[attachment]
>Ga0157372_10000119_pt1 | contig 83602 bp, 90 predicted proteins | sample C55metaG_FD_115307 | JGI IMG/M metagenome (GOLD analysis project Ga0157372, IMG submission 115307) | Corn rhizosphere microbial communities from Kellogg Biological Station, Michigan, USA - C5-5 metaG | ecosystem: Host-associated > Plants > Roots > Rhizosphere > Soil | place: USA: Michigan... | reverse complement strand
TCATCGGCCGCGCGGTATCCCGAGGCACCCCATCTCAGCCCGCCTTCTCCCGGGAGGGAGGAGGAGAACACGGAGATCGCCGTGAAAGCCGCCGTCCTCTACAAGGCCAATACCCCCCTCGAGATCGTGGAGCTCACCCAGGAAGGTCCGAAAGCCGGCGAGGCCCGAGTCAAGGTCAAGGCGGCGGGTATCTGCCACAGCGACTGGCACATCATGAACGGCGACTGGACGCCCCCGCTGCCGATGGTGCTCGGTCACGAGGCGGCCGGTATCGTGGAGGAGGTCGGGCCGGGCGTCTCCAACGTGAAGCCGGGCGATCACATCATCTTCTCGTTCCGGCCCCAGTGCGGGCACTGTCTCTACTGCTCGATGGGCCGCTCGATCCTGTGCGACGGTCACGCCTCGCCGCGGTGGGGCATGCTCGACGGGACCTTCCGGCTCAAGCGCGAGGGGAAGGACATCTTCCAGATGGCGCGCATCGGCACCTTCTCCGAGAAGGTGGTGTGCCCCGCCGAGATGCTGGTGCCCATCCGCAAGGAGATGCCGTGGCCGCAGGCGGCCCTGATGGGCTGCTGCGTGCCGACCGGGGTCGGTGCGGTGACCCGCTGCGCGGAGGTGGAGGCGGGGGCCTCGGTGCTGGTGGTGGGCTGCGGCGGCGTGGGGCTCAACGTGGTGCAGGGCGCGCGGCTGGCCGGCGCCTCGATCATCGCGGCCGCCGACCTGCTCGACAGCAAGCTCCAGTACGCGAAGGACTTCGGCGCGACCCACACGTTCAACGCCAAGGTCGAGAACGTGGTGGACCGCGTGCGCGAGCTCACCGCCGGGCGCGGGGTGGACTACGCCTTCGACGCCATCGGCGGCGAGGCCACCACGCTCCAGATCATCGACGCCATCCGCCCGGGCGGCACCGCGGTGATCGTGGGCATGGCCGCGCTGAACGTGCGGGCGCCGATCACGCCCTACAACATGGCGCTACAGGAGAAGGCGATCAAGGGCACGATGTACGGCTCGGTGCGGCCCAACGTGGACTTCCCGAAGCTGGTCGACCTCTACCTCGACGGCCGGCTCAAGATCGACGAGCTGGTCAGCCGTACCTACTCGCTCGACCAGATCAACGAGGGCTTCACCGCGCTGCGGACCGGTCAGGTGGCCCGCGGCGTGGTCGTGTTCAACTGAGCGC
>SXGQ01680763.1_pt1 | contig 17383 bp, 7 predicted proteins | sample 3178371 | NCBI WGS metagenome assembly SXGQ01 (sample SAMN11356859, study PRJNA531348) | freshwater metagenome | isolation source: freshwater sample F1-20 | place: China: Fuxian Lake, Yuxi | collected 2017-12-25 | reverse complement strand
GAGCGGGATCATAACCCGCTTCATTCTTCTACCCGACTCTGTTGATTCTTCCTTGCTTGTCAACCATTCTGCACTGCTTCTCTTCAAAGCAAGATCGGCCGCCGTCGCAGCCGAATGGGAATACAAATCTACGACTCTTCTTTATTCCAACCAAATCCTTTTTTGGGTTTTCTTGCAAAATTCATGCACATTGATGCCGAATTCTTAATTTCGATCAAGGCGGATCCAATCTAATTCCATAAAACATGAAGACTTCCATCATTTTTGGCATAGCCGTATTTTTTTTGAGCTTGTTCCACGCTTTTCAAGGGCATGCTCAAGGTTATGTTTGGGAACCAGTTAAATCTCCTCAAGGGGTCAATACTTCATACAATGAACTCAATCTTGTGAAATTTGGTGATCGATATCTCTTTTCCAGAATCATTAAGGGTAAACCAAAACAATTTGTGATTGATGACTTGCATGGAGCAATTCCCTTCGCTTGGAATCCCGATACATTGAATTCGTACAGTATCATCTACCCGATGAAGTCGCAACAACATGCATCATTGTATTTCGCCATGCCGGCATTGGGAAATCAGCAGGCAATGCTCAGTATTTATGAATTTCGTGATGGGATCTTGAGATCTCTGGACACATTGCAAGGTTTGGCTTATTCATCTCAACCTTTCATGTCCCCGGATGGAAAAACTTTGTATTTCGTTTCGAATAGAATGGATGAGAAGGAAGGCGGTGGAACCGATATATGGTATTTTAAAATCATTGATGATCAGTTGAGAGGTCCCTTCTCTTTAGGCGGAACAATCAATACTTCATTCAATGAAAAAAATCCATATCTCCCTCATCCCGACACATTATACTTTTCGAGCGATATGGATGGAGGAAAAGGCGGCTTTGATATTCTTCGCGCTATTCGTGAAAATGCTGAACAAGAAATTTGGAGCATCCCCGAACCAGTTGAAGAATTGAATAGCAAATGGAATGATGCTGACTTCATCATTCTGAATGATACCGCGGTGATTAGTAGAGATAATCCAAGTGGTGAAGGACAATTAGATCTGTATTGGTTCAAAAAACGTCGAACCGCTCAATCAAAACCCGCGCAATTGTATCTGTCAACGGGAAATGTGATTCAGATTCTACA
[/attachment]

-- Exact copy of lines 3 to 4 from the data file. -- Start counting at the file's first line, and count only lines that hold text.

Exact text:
>SXGQ01680763.1_pt1 | contig 17383 bp, 7 predicted proteins | sample 3178371 | NCBI WGS metagenome assembly SXGQ01 (sample SAMN11356859, study PRJNA531348) | freshwater metagenome | isolation source: freshwater sample F1-20 | place: China: Fuxian Lake, Yuxi | collected 2017-12-25 | reverse complement strand
GAGCGGGATCATAACCCGCTTCATTCTTCTACCCGACTCTGTTGATTCTTCCTTGCTTGTCAACCATTCTGCACTGCTTCTCTTCAAAGCAAGATCGGCCGCCGTCGCAGCCGAATGGGAATACAAATCTACGACTCTTCTTTATTCCAACCAAATCCTTTTTTGGGTTTTCTTGCAAAATTCATGCACATTGATGCCGAATTCTTAATTTCGATCAAGGCGGATCCAATCTAATTCCATAAAACATGAAGACTTCCATCATTTTTGGCATAGCCGTATTTTTTTTGAGCTTGTTCCACGCTTTTCAAGGGCATGCTCAAGGTTATGTTTGGGAACCAGTTAAATCTCCTCAAGGGGTCAATACTTCATACAATGAACTCAATCTTGTGAAATTTGGTGATCGATATCTCTTTTCCAGAATCATTAAGGGTAAACCAAAACAATTTGTGATTGATGACTTGCATGGAGCAATTCCCTTCGCTTGGAATCCCGATACATTGAATTCGTACAGTATCATCTACCCGATGAAGTCGCAACAACATGCATCATTGTATTTCGCCATGCCGGCATTGGGAAATCAGCAGGCAATGCTCAGTATTTATGAATTTCGTGATGGGATCTTGAGATCTCTGGACACATTGCAAGGTTTGGCTTATTCATCTCAACCTTTCATGTCCCCGGATGGAAAAACTTTGTATTTCGTTTCGAATAGAATGGATGAGAAGGAAGGCGGTGGAACCGATATATGGTATTTTAAAATCATTGATGATCAGTTGAGAGGTCCCTTCTCTTTAGGCGGAACAATCAATACTTCATTCAATGAAAAAAATCCATATCTCCCTCATCCCGACACATTATACTTTTCGAGCGATATGGATGGAGGAAAAGGCGGCTTTGATATTCTTCGCGCTATTCGTGAAAATGCTGAACAAGAAATTTGGAGCATCCCCGAACCAGTTGAAGAATTGAATAGCAAATGGAATGATGCTGACTTCATCATTCTGAATGATACCGCGGTGATTAGTAGAGATAATCCAAGTGGTGAAGGACAATTAGATCTGTATTGGTTCAAAAAACGTCGAACCGCTCAATCAAAACCCGCGCAATTGTATCTGTCAACGGGAAATGTGATTCAGATTCTACA